Then there is Trevor Rosenthal, who is the first Cardinal in my memory to hit 100 miles an hour consistently. Rosenthal also seems to have a working knowledge of a breaking ball but, for my money, I don’t want to see somebody throwing 100 mph pitching two innings out of the bullpen. He seems ready for much more and is the most exciting young pitcher to come along here since Rick Ankiel, with Alan Benes and Matt Morris before that. But none of those could throw 100 miles an hour, and you see how interested the San Francisco and Washington hitters were about facing that kind of heat.
High praise from a Hall of Fame writer.
Then there was this from Mo about two other top prospects:
The fifth-year GM referred to outfield prospect Oscar Taveras as “the most prolific hitter I’ve seen in this organization since probably Albert” Pujols and said that second base prospect Kolten Wong would compete for playing time next spring as well … Mozeliak said he believed it likely the 20-year-old Taveras would appear with the parent club at some point in 2013. Mozeliak described Taveras as “an unbelievable hitter.”
And the talk about second base was definitely interesting, as Joe Strauss reported:
An anticipated crush at second base should include Daniel Descalso, Pete Kozma, Wong and potentially Matt Carpenter, who will use this winter to add a fifth position to his repertoire. The glut argues against veteran Skip Schumaker, the starter at the position for more than two seasons, receiving significant time there.
“It’s hard to imagine him getting a ton of playing time there with what we know we have and what we have coming,” Mozeliak said.
Schumaker’s role on the club would appear further pinched with Jay, Matt Holliday and Carlos Beltran forming an everyday outfield. Mozeliak made clear he would seek to bolster a bench that represented a weak link in October.
Matt Carpenter at second? Hmmm. And Skip out of the mix everywhere, it seems. Hmmm again. Very interesting.
Still, overall, so much to be excited about already when it comes to next year. And I’m not the only who thinks so. Here’s the end of Rick Hummel’s piece from yesterday:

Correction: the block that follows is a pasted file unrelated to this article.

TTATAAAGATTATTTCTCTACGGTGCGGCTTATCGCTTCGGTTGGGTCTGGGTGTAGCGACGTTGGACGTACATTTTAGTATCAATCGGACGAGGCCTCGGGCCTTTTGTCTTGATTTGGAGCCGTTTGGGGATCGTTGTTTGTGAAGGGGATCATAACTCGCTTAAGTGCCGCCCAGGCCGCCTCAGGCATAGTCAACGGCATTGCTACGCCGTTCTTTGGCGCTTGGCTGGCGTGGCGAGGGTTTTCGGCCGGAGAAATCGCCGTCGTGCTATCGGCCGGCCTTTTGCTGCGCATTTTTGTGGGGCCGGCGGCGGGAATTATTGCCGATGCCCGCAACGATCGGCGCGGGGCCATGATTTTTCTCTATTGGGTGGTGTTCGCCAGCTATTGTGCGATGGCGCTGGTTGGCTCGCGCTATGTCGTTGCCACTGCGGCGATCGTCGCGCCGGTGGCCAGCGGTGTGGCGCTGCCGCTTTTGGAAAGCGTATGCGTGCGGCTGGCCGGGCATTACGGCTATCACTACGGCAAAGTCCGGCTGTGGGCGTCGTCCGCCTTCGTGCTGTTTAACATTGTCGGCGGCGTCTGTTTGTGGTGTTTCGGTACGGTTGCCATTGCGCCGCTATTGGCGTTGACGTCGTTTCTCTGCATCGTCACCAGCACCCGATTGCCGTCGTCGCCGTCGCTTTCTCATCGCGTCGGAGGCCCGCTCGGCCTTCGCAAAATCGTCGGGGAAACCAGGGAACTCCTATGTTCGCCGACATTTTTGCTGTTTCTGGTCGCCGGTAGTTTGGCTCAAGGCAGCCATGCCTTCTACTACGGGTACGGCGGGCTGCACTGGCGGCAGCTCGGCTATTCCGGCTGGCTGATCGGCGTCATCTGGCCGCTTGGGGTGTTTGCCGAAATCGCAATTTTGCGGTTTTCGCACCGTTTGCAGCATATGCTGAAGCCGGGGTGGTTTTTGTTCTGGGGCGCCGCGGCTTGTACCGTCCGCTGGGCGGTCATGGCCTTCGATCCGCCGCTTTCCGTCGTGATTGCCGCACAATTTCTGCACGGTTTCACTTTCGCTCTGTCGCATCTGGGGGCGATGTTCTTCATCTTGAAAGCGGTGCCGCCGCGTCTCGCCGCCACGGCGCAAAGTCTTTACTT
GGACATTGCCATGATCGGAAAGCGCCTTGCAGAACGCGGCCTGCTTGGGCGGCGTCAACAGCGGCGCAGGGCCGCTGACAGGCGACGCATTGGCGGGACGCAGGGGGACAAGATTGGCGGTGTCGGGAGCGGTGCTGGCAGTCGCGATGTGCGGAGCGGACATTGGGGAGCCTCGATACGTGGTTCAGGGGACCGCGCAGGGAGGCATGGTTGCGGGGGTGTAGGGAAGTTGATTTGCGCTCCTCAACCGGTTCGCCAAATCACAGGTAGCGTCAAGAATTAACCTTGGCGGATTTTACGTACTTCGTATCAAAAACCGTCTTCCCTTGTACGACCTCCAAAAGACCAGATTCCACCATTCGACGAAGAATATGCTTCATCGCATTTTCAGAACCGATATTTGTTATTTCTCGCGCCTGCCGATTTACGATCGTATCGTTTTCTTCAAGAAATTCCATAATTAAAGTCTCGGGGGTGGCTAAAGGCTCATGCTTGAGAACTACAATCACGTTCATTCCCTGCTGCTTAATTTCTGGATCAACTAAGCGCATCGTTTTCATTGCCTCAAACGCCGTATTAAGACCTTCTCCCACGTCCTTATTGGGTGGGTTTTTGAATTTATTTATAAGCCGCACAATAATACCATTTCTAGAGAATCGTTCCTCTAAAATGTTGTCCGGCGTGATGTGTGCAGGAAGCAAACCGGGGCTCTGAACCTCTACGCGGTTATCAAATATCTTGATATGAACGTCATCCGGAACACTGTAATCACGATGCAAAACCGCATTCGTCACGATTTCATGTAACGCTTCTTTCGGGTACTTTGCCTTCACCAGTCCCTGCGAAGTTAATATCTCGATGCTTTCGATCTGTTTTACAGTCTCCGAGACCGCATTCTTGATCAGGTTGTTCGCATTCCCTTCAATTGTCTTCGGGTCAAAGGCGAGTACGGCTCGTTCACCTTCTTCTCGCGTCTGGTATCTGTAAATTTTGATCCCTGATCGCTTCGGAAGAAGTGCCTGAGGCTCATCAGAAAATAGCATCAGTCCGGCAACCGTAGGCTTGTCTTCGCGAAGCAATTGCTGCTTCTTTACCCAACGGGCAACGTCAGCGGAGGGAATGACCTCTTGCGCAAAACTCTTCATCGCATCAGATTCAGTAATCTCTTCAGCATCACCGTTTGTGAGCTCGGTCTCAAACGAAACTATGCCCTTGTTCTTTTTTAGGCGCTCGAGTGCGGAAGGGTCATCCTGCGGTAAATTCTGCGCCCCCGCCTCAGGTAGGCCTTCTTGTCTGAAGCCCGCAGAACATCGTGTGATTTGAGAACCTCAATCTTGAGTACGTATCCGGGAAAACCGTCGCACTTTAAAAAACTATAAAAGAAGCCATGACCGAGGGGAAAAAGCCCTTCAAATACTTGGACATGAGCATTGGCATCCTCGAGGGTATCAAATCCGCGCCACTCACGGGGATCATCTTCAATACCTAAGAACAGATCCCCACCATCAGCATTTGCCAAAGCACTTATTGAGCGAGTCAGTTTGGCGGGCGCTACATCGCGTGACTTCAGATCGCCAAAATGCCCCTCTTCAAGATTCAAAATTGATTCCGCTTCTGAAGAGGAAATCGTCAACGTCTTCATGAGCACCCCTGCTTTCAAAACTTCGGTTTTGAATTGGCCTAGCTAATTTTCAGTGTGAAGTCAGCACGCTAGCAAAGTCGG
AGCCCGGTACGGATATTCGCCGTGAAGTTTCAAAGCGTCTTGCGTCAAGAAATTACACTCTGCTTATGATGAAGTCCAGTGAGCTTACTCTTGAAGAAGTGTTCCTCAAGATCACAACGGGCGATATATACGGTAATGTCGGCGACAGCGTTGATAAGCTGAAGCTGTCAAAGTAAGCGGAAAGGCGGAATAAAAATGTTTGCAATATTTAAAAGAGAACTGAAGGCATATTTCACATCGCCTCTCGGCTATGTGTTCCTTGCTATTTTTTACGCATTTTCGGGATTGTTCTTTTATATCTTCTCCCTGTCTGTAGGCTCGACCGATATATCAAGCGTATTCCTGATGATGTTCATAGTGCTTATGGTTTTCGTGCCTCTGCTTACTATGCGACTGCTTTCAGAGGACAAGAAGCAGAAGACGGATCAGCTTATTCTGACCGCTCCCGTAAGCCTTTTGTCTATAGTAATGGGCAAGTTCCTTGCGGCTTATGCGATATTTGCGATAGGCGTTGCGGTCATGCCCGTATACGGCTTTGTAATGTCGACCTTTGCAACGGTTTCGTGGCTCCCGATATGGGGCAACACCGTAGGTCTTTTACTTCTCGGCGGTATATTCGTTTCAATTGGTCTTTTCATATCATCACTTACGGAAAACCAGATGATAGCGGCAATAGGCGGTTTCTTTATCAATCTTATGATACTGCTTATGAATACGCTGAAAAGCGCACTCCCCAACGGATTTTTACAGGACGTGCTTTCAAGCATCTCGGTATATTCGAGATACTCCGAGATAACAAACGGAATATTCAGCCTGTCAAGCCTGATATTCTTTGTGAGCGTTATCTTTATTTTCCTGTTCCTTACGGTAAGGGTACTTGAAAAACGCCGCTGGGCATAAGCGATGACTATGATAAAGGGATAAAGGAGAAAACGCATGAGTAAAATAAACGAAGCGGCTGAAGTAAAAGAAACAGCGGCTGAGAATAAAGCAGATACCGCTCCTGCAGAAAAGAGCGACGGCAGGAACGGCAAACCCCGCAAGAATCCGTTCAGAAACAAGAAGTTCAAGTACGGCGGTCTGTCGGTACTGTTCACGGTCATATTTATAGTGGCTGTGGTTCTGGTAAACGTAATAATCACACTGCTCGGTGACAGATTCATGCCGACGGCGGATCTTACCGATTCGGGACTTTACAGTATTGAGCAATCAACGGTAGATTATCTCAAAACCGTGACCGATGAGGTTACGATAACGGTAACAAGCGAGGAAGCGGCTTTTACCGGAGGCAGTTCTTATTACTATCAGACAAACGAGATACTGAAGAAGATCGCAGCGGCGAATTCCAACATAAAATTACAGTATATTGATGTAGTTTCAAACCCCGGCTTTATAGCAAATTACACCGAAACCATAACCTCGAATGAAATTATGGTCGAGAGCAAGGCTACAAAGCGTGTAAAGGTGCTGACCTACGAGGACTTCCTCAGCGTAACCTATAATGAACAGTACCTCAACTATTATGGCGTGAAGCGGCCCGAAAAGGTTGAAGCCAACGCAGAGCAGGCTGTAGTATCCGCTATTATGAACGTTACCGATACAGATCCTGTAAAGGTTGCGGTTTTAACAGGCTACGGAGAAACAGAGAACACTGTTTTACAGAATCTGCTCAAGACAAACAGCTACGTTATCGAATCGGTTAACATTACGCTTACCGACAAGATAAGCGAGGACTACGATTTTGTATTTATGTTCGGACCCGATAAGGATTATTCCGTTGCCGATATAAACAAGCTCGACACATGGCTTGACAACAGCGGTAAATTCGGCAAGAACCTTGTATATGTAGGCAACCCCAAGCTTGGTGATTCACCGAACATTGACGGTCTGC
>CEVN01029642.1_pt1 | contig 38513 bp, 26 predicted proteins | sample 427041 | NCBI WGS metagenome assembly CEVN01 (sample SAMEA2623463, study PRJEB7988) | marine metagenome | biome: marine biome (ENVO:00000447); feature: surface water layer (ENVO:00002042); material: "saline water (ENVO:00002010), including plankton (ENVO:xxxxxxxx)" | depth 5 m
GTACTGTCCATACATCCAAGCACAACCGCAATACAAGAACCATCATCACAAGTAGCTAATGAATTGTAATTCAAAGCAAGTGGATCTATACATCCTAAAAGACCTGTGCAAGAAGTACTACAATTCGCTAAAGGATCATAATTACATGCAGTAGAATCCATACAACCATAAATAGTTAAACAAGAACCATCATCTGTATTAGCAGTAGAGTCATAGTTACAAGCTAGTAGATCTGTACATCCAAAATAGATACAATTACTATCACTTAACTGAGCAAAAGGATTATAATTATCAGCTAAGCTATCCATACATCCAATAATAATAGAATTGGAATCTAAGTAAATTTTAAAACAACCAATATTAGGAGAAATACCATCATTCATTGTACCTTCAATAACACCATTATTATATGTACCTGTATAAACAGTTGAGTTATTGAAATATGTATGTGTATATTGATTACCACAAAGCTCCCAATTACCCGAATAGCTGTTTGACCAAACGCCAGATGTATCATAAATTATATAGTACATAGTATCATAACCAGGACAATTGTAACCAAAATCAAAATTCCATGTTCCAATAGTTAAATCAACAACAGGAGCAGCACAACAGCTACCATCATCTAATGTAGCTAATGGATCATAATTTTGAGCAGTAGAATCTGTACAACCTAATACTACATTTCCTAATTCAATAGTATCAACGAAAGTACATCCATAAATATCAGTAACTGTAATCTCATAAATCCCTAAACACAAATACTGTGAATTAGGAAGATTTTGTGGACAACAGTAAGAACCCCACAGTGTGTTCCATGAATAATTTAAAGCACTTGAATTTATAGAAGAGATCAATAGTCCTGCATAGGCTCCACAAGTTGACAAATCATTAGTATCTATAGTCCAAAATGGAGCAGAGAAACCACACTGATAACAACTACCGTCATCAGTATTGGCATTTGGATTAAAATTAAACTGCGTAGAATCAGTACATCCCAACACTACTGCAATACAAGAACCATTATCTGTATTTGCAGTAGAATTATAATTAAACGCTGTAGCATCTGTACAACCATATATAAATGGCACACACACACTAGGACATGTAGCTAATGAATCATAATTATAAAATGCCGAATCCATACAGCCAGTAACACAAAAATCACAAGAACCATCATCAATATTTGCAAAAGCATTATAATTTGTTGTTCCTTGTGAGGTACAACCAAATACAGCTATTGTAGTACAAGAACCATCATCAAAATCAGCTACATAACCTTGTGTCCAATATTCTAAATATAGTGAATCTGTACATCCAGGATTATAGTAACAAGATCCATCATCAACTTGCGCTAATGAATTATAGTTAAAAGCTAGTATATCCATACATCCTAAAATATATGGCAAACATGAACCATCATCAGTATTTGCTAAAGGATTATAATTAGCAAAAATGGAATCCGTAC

What I learned about the Cardinals this year is that, despite being outscored 20-1 in the final three games of the league championship series, they easily should be playoff contenders, if not more, next year.
With Beltran, Carpenter, Furcal, Jake Westbrook and perhaps Wainwright in their last hurrahs here, and with young fireballing arms, of which you never can have enough, the 2013 season intrigues me more than any I’ve experienced since I’ve been here.
Is it February yet?
Christine Coleman is the senior St. Louis Cardinals reporter for Aaron Miles’ Fastball. Follow her on Twitter, @CColeman802, or email email@example.com. Also follow @AMilesFastball for the latest updates.
The biggest name we’ll talk about in 2013 is Michael Wacha. Rosenthal may throw 100, Shelby may be sharp and Oscar the Violent may get people worked up, but Wacha may be the next Wainwright. The guy has guts.
Chris, I feel much the same… I can’t bring myself to watch the World Series… Maybe Sunday, since they will be in Detroit… Unless the Giants are going for the sweep. I can’t watch that, either… At least now I can read the end of season wraps from the beat reporters and columnists without crying. And, as proof life goes on, I am not only looking forward to 2013, but I’m excited about what it brings… Now, can it just be March already? Ok. How about P’s & C’s report in February? Please?